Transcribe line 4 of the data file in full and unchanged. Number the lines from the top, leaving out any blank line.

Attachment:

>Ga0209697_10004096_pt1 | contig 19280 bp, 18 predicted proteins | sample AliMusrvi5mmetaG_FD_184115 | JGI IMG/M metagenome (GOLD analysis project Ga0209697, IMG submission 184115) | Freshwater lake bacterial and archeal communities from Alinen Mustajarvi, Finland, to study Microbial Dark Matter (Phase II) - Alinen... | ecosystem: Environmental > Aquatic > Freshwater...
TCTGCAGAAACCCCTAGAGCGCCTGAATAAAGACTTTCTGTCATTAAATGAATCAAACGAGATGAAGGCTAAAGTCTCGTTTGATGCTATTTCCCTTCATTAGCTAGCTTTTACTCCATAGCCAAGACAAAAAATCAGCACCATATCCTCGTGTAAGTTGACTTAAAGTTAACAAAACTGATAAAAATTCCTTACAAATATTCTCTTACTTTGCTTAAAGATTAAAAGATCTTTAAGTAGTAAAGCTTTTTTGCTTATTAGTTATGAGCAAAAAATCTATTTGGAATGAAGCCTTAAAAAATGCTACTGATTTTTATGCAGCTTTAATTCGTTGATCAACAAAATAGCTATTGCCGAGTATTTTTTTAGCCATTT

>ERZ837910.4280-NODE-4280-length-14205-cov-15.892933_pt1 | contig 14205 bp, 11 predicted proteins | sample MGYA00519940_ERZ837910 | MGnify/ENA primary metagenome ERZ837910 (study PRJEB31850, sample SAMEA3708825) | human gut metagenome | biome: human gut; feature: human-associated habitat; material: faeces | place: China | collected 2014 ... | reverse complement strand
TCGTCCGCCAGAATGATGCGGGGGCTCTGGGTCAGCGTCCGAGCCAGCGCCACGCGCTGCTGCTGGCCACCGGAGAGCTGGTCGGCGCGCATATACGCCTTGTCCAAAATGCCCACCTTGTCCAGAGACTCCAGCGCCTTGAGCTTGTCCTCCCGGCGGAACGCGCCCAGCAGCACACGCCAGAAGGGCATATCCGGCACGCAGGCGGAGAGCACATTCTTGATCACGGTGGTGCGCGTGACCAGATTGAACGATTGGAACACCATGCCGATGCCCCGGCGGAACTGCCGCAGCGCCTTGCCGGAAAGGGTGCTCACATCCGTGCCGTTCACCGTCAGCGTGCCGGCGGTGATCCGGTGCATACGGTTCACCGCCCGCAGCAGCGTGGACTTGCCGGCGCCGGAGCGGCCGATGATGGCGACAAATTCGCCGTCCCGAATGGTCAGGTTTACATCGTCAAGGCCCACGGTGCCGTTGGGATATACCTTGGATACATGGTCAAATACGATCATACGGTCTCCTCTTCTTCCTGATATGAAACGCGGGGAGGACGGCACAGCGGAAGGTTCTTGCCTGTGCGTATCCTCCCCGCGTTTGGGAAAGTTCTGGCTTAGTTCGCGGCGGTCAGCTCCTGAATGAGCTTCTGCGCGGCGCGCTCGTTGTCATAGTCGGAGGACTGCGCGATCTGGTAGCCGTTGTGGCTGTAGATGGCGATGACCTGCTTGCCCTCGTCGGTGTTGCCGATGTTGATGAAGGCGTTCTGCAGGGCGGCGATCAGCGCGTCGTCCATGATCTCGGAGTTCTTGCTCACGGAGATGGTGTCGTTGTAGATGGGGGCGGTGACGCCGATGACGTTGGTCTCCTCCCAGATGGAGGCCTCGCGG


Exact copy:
TCGTCCGCCAGAATGATGCGGGGGCTCTGGGTCAGCGTCCGAGCCAGCGCCACGCGCTGCTGCTGGCCACCGGAGAGCTGGTCGGCGCGCATATACGCCTTGTCCAAAATGCCCACCTTGTCCAGAGACTCCAGCGCCTTGAGCTTGTCCTCCCGGCGGAACGCGCCCAGCAGCACACGCCAGAAGGGCATATCCGGCACGCAGGCGGAGAGCACATTCTTGATCACGGTGGTGCGCGTGACCAGATTGAACGATTGGAACACCATGCCGATGCCCCGGCGGAACTGCCGCAGCGCCTTGCCGGAAAGGGTGCTCACATCCGTGCCGTTCACCGTCAGCGTGCCGGCGGTGATCCGGTGCATACGGTTCACCGCCCGCAGCAGCGTGGACTTGCCGGCGCCGGAGCGGCCGATGATGGCGACAAATTCGCCGTCCCGAATGGTCAGGTTTACATCGTCAAGGCCCACGGTGCCGTTGGGATATACCTTGGATACATGGTCAAATACGATCATACGGTCTCCTCTTCTTCCTGATATGAAACGCGGGGAGGACGGCACAGCGGAAGGTTCTTGCCTGTGCGTATCCTCCCCGCGTTTGGGAAAGTTCTGGCTTAGTTCGCGGCGGTCAGCTCCTGAATGAGCTTCTGCGCGGCGCGCTCGTTGTCATAGTCGGAGGACTGCGCGATCTGGTAGCCGTTGTGGCTGTAGATGGCGATGACCTGCTTGCCCTCGTCGGTGTTGCCGATGTTGATGAAGGCGTTCTGCAGGGCGGCGATCAGCGCGTCGTCCATGATCTCGGAGTTCTTGCTCACGGAGATGGTGTCGTTGTAGATGGGGGCGGTGACGCCGATGACGTTGGTCTCCTCCCAGATGGAGGCCTCGCGG